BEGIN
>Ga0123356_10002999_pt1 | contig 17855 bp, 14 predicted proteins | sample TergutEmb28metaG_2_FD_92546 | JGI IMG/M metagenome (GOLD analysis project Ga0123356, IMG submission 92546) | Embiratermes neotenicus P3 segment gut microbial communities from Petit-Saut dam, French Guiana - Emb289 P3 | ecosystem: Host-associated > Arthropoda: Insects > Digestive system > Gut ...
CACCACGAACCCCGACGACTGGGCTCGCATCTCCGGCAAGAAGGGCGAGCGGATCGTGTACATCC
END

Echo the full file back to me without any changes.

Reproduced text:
>Ga0123356_10002999_pt1 | contig 17855 bp, 14 predicted proteins | sample TergutEmb28metaG_2_FD_92546 | JGI IMG/M metagenome (GOLD analysis project Ga0123356, IMG submission 92546) | Embiratermes neotenicus P3 segment gut microbial communities from Petit-Saut dam, French Guiana - Emb289 P3 | ecosystem: Host-associated > Arthropoda: Insects > Digestive system > Gut ...
CACCACGAACCCCGACGACTGGGCTCGCATCTCCGGCAAGAAGGGCGAGCGGATCGTGTACATCC